When working with wood fences, it’s important to square the corners of each panel. This helps ensure the fence will be straight and creates a clean-looking appearance. To square a corner, start by measuring 3 feet down from the mason line and marking it with marker spray. Then measure 4 feet down the mason line and mark it with another spray line. Continue to do this around the entire perimeter of the panel until both lines are equal lengths.

A tape measure is an essential tool for ensuring accurate measurements. It’s also helpful to have a level to help make sure each panel is perfectly level. You’ll also need a post-hole digger for digging holes for fence posts. A manual one will suffice for most projects, but if you’re working on a large project or rocky soil, consider renting a power auger.

Using a power auger makes the job a lot easier and quicker than digging each hole by hand. A trencher is also helpful for preparing the ground for fencing by digging a trench along the desired perimeter of your project. If you’re using a power auger, it’s a good idea to rent a cable avoidance tool to check for underground service cables before digging.


The exact installation process will vary depending on the type of fence you’re installing and local zoning or building code requirements. However, some basics apply to most fencing materials and styles.

Start by determining the placement of the fence panels. This will ensure that your fence follows the property lines and complies with any required setbacks. Use a property survey if possible or consult with a professional to make sure you know exactly where your boundaries are. This will prevent a future dispute with neighbors after your fence is installed.

Next, determine how far apart to space the posts. For most fences, spacing should be at least 5 ft (1.5 m) between posts. If you’re building a taller fence, spacing maybe even more important to avoid sagging.

Once the posts are installed, it’s time to install the fence panels. If you’re using premade panels, it should be relatively easy to assemble them. You’ll still have to spend time measuring and marking where the posts will go, running plumb lines, digging holes, and setting concrete, but it’s much less labor-intensive than working from scratch with lumber.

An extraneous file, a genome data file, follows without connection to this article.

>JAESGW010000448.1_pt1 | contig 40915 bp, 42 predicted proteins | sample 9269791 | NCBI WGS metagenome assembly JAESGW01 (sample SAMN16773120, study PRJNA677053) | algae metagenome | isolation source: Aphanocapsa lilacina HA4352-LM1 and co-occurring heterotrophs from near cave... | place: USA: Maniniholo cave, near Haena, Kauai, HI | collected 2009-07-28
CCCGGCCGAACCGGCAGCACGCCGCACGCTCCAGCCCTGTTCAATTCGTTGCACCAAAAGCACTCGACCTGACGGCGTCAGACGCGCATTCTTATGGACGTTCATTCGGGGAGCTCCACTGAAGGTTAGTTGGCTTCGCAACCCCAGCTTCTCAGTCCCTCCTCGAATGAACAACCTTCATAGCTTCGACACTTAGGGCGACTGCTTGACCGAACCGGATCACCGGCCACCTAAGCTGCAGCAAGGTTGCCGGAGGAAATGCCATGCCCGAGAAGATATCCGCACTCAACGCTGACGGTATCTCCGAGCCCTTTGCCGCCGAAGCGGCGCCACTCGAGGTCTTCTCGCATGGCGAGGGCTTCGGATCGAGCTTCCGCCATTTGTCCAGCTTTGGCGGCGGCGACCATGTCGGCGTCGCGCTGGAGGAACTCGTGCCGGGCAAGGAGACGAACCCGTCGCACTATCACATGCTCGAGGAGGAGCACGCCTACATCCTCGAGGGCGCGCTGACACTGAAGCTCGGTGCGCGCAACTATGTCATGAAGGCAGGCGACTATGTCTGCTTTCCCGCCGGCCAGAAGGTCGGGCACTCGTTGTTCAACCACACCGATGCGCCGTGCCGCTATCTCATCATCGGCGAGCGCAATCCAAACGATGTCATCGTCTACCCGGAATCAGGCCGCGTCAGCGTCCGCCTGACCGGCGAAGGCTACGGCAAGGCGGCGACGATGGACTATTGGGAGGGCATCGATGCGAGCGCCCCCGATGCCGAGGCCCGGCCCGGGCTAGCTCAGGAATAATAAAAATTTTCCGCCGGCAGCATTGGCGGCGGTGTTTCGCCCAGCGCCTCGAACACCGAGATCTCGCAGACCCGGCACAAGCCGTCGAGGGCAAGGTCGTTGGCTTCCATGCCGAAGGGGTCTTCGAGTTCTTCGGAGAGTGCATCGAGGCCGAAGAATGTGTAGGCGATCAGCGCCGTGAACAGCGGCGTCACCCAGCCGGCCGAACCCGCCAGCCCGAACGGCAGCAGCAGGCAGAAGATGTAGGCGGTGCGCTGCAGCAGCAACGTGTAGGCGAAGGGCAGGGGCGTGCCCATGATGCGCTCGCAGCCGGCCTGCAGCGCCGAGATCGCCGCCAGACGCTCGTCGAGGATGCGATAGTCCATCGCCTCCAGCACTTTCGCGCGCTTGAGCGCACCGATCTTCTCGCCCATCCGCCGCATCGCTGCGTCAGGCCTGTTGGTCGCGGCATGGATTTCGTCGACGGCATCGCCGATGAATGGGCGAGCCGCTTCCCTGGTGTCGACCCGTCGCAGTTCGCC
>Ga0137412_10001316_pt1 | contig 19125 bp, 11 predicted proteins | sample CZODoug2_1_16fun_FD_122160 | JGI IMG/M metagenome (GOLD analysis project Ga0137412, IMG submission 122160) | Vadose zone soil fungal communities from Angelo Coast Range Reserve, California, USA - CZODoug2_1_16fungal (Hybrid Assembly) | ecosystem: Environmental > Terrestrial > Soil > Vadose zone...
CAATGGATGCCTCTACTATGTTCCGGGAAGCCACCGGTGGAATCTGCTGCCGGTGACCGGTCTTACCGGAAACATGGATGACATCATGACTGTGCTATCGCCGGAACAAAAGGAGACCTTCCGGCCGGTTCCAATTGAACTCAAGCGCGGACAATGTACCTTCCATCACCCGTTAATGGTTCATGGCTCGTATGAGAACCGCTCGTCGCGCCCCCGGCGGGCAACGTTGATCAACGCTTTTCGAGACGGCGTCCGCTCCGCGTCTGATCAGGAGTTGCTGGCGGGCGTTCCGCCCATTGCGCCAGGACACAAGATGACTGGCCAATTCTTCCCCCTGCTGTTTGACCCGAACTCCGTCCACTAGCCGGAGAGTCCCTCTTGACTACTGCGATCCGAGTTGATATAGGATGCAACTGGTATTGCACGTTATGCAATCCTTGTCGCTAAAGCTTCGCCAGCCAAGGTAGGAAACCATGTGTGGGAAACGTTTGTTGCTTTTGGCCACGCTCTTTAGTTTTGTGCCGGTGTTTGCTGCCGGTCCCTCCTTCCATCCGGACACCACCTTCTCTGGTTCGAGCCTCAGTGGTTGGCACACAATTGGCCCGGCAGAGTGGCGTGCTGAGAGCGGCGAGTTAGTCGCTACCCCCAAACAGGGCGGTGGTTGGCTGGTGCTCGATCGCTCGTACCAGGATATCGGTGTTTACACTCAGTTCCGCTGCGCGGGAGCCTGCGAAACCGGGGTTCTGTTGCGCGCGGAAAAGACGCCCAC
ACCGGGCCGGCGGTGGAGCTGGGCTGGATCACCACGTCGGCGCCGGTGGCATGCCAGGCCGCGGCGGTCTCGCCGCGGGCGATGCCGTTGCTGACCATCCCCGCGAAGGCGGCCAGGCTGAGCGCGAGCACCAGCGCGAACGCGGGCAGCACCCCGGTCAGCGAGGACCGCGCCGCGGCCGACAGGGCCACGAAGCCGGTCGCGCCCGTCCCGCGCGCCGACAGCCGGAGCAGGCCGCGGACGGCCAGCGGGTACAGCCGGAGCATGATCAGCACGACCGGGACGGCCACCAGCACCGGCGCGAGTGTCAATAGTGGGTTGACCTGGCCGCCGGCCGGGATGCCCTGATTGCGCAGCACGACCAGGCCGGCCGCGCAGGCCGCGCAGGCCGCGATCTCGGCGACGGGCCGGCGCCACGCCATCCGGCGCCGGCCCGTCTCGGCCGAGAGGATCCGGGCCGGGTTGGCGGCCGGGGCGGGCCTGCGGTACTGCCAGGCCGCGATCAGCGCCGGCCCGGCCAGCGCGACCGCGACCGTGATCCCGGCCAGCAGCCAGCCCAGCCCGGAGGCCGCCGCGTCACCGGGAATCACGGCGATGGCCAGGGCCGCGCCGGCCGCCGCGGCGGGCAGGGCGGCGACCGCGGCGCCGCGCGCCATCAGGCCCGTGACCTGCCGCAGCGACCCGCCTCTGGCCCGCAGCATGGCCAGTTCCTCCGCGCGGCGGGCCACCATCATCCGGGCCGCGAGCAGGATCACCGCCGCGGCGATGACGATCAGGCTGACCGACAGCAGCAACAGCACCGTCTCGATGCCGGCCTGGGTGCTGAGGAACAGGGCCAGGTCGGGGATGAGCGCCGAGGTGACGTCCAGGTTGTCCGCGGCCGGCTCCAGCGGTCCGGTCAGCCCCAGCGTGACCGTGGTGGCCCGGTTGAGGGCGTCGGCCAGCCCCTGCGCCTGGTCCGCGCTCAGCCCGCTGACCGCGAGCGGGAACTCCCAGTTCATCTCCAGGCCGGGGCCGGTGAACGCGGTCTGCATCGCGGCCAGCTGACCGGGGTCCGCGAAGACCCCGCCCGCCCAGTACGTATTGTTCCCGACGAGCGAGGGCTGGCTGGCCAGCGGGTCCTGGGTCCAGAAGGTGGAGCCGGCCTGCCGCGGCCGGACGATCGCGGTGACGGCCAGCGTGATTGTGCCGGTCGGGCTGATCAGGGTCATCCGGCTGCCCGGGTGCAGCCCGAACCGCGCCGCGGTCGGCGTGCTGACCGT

Before you attach each panel, carefully remove the framing battens from one end of the fence. These are the vertical struts that support the panel. Use a workbench or carpenter table to make this task easier. Reposition the struts as needed to fit the panel in its new location. Make sure that the struts are flush with the panel and are a consistent distance from the top of the post.

When you’re done, place the panel against the posts and check to see that it is level and centered. Use a spirit level to make sure that it isn’t leaning to one side or the other. If it’s too loose, screw the panel to the posts with rust-proof screws.


During your fence-building project, you’ll need to choose the right materials for your job. Cedar, for instance, is an excellent choice for many types of fencing because it resists insects and rots better than other wood species. It’s also a less expensive alternative to redwood, another popular choice. Before starting the work, make sure that you have all of the tools and equipment necessary for the project. You should also read the manufacturer’s instructions to understand how your particular type of fence is assembled.

It’s important to measure accurately when installing a fence. This will ensure that the posts are set at the proper height and that the panels are aligned correctly. To avoid making mistakes, double-check the measurements before digging holes and seating posts. A simple mismeasurement could result in a crooked fence, so be careful!

Once the posts have been dug, it’s time to begin installing fence panels. Start with the end and corner posts, then work your way around the perimeter. It’s a good idea to brace the newly installed posts while you install the panels to avoid stress on the posts and the surrounding soil.

Once the fence panels are installed, it’s time to install the gates. If you’re installing a basic gate, you’ll need a door handle, latch, and hinges. If you’re installing a more complex gate, it’s best to have a professional help you with the installation. The expert will be able to ensure that the gate is securely fastened to the posts and that the locks are working properly. The expert will also inspect the hardware to make sure that it’s in good condition. If the hardware is faulty, it may need to be replaced.

Elizabeth Holley